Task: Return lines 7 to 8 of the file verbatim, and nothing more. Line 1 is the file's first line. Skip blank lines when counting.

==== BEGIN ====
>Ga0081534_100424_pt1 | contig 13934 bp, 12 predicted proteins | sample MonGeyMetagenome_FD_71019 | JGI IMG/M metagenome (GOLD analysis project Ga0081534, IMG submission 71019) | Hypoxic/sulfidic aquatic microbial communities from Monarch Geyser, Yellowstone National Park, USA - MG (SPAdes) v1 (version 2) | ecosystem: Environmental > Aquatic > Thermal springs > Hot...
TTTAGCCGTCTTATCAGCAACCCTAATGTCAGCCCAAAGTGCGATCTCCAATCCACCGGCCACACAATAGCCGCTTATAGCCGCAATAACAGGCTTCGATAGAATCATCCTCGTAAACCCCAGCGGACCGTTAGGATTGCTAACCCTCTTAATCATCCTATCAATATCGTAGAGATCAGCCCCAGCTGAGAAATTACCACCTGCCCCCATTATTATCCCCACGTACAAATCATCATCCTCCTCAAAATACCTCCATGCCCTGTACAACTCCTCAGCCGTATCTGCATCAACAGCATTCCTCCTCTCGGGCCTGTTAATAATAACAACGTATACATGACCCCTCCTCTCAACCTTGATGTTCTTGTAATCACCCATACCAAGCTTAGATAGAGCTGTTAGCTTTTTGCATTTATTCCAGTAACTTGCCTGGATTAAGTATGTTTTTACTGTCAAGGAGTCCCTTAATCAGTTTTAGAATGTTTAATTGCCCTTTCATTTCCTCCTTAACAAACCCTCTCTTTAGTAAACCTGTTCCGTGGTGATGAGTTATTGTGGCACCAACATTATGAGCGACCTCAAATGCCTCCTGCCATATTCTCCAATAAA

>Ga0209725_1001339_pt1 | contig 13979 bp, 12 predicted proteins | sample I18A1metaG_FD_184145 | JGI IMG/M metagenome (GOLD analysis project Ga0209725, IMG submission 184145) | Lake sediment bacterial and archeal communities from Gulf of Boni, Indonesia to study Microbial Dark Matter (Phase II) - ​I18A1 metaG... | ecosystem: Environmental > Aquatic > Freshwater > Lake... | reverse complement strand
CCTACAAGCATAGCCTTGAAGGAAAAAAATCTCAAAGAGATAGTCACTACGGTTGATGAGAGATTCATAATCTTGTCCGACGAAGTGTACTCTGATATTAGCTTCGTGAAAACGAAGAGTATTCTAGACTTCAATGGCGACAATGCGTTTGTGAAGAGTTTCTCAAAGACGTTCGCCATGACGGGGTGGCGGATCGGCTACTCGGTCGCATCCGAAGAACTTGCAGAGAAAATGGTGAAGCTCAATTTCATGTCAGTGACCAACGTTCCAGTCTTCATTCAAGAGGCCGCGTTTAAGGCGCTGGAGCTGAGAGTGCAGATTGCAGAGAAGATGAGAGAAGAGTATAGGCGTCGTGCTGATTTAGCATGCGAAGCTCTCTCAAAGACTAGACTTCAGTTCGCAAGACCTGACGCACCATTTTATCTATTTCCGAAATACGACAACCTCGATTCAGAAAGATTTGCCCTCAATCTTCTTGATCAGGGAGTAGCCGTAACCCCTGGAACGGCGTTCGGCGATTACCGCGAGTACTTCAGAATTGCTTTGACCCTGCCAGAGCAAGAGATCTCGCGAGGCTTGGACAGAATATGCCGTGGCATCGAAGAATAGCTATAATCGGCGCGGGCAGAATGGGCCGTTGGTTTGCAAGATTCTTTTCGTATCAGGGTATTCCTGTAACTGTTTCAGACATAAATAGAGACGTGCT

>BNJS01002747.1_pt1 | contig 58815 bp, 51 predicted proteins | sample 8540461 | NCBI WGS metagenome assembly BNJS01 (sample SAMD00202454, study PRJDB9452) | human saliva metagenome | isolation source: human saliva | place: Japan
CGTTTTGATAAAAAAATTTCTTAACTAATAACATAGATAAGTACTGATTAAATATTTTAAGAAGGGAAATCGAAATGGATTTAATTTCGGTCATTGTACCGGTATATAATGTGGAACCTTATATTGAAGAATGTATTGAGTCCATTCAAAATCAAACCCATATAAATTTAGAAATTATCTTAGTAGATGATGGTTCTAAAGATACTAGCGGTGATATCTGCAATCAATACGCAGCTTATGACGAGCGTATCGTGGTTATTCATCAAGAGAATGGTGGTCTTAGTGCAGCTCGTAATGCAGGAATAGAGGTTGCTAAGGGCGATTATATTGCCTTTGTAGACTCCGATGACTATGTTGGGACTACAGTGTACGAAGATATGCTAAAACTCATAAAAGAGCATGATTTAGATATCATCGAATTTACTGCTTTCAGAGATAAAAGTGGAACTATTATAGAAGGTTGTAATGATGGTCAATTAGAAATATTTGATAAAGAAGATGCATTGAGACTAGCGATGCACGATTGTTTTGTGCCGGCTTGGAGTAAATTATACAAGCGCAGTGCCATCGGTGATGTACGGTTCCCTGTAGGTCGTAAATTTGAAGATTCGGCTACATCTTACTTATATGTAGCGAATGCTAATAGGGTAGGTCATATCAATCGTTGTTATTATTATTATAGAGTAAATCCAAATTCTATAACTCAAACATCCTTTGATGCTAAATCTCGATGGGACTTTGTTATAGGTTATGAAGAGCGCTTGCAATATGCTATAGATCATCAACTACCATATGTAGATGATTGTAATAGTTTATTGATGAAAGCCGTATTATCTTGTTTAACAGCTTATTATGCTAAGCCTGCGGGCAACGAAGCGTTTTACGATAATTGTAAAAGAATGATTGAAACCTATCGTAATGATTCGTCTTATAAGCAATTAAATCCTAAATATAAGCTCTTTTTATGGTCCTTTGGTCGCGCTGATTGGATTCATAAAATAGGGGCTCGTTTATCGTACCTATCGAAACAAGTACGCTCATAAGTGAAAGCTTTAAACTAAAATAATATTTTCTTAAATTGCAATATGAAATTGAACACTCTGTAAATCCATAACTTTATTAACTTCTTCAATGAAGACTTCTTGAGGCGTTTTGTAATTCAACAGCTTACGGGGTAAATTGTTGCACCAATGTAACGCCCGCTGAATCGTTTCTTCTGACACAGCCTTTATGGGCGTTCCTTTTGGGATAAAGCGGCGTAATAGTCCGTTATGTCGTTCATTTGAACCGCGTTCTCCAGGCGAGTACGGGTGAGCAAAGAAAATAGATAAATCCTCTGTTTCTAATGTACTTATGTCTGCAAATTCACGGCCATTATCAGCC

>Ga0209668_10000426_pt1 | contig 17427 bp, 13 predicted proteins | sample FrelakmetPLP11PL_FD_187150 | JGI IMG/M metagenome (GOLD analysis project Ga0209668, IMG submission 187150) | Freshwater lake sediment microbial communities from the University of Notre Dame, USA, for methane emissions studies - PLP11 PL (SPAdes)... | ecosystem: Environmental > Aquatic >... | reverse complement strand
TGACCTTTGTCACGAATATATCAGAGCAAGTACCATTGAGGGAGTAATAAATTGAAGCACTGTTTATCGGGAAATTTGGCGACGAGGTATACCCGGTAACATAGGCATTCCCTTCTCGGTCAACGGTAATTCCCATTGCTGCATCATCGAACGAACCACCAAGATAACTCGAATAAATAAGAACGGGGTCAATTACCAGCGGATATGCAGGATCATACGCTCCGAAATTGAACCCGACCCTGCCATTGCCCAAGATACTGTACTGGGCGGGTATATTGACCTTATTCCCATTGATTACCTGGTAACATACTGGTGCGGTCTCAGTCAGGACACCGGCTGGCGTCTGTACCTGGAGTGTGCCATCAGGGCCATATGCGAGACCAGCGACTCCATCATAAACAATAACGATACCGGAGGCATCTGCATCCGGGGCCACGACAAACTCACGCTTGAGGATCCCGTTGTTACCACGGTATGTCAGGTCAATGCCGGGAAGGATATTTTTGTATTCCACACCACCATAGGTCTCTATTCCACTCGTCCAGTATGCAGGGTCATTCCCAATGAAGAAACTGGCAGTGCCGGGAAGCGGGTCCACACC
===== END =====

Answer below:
>Ga0209668_10000426_pt1 | contig 17427 bp, 13 predicted proteins | sample FrelakmetPLP11PL_FD_187150 | JGI IMG/M metagenome (GOLD analysis project Ga0209668, IMG submission 187150) | Freshwater lake sediment microbial communities from the University of Notre Dame, USA, for methane emissions studies - PLP11 PL (SPAdes)... | ecosystem: Environmental > Aquatic >... | reverse complement strand
TGACCTTTGTCACGAATATATCAGAGCAAGTACCATTGAGGGAGTAATAAATTGAAGCACTGTTTATCGGGAAATTTGGCGACGAGGTATACCCGGTAACATAGGCATTCCCTTCTCGGTCAACGGTAATTCCCATTGCTGCATCATCGAACGAACCACCAAGATAACTCGAATAAATAAGAACGGGGTCAATTACCAGCGGATATGCAGGATCATACGCTCCGAAATTGAACCCGACCCTGCCATTGCCCAAGATACTGTACTGGGCGGGTATATTGACCTTATTCCCATTGATTACCTGGTAACATACTGGTGCGGTCTCAGTCAGGACACCGGCTGGCGTCTGTACCTGGAGTGTGCCATCAGGGCCATATGCGAGACCAGCGACTCCATCATAAACAATAACGATACCGGAGGCATCTGCATCCGGGGCCACGACAAACTCACGCTTGAGGATCCCGTTGTTACCACGGTATGTCAGGTCAATGCCGGGAAGGATATTTTTGTATTCCACACCACCATAGGTCTCTATTCCACTCGTCCAGTATGCAGGGTCATTCCCAATGAAGAAACTGGCAGTGCCGGGAAGCGGGTCCACACC